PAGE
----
Part 1: Initial Set-Up Considerations

When I was a new faculty member in 2015, I came out of the gate eager to facilitate internships for my students. Because of my background in clinical psychology, in which practical experiences are essential components of our professional preparation, I thought that I was naturally well prepared to mentor my students. Reader, I was wrong! In this post and the next I hope to share the core components of the startup process that helped me move from amateur to pro in the internship game. In today’s post, I will discuss helping students acquire internships, relationships with other university partners, and logistical considerations for setting up your program and syllabus.

Interns and Placements

The path to internship mentoring often starts with student need for practical experiences. In some programs, there are established partnerships, and the work of making sure students have placements is part of a routine process. If this applies to you, skip this step! For the rest of us, the responsibility of finding a student placement can feel a bit like a standoff (see picture!).

screenshot from the office with Michael Scott pointing to two people on either side of him outside of frame who are also pointing at him and each other. Michael is labeled "career center", the person on the left is labeled "Faculty", and the person on the right is labeled "Students".

Students, career services staff, and faculty can and should work together to support students in finding opportunities. In most cases, the ultimate responsibility falls to the student, but faculty and staff can give ideas for placements, reach out to contacts, and utilize university resources to assist students in brainstorming. For example, I often suggest that my students who want experience with mental health intern with helplines, crisis centers/shelters, and inpatient facilities. Although I do not have specific contacts, this gives students a place to start. Our career center assists our students in using our job network website, which often includes a multitude of opportunities across disciplines. They also assist students in learning the ropes of the external hiring sites, as well as locating relevant opportunities in cities across the country (and world!). One particularly clever strategy our career center folks have employed was to create a database of former students who listed an internship on LinkedIn, so that current students could a) see what types of internships had been successful before and b) consider reaching out to alumni for support and consultation. This has been a tremendous help to our students.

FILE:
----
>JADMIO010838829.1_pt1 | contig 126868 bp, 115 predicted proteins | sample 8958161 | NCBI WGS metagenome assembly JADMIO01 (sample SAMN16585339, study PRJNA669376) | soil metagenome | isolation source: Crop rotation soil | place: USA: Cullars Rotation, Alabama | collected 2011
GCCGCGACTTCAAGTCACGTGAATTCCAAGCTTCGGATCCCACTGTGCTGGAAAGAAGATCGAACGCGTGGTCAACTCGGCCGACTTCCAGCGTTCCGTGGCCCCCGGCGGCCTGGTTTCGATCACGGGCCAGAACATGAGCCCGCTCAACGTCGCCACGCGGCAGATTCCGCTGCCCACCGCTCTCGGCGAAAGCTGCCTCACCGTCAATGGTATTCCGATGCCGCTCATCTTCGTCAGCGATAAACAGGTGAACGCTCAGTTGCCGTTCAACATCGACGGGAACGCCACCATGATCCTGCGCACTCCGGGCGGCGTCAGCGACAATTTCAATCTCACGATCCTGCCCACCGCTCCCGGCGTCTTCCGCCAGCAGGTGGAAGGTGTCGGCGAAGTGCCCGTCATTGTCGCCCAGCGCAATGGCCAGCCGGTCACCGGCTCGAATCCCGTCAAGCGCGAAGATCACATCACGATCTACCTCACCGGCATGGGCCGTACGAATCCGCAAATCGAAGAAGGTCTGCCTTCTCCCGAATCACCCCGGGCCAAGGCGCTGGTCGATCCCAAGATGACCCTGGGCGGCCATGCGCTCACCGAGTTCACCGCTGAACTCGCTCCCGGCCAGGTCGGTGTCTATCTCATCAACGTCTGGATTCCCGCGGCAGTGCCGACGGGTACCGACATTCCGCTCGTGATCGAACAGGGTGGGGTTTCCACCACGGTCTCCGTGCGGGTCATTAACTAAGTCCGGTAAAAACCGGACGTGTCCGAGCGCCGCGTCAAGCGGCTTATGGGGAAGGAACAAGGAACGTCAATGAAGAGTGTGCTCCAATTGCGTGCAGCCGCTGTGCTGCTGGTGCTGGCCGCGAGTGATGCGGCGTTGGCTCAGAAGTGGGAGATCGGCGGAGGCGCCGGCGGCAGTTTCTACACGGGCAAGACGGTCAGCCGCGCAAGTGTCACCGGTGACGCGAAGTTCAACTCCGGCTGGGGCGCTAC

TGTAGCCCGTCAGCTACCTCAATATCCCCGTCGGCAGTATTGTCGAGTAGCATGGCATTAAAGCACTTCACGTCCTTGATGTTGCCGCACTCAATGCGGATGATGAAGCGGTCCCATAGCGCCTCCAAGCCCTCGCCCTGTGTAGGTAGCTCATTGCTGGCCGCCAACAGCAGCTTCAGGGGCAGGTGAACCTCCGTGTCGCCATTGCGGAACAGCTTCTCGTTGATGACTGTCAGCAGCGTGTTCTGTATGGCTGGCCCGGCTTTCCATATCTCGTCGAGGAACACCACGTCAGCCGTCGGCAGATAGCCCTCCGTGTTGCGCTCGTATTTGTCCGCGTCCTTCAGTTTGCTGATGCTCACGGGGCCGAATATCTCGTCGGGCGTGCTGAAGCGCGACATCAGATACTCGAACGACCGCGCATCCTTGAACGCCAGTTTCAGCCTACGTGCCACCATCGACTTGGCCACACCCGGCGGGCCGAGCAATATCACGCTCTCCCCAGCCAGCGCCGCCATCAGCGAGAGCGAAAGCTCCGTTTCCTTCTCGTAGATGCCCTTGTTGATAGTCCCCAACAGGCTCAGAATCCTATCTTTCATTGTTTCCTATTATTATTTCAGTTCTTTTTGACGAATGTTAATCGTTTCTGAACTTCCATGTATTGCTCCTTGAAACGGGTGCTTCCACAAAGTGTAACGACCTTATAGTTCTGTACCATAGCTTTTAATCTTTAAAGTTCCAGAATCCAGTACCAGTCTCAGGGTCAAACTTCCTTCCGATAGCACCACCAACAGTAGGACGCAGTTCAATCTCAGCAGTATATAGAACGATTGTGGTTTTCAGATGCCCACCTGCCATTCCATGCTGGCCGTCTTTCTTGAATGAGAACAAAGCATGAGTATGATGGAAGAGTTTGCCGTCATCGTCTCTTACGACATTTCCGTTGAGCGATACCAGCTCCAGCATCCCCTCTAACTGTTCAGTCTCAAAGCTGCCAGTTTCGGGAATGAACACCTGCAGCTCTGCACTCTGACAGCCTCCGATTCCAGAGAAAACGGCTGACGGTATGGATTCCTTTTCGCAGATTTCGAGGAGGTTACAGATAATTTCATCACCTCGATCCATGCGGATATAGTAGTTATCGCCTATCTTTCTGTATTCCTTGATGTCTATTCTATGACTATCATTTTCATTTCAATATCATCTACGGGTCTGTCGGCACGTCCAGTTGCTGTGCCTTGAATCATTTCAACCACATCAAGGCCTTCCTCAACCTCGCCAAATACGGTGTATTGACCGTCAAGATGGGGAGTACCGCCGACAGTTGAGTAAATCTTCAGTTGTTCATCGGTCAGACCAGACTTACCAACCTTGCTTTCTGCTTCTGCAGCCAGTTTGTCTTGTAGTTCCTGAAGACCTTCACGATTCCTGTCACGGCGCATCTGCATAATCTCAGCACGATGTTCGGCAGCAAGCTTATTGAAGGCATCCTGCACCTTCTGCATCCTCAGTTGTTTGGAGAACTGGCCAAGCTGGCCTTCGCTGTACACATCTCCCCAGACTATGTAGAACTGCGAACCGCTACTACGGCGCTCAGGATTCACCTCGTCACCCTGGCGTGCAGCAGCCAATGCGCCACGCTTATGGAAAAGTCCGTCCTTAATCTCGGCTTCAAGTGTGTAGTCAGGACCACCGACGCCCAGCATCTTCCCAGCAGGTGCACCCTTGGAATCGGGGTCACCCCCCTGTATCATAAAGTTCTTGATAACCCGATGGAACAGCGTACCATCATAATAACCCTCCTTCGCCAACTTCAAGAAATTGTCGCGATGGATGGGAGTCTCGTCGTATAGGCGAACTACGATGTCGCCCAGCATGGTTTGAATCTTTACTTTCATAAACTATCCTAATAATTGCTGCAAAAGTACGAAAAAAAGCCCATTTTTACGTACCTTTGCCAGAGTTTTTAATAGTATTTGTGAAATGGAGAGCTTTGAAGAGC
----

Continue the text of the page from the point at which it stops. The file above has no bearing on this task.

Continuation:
Career Services

I cannot stress enough the importance of a good working relationship with your career services team. Often faculty tell me that they perceive this person/team as student-facing and that they send students there but have not gotten to know the career team themselves. In my experience, getting to know the career team and their areas of expertise was the best thing I ever did! First, they certainly are based in student support, and knowing what they can (and cannot) do to support students is essential for us to understand as we send students to them. Second, they are trained career professionals, and although most faculty have disciplinary expertise and knowledge of career paths, most of us are not experts in professional development. We often describe internship placements as having three key players: the student, the site supervisor, and the campus mentor, and I have found it to be critical for the campus support for students to include both academic and career team members.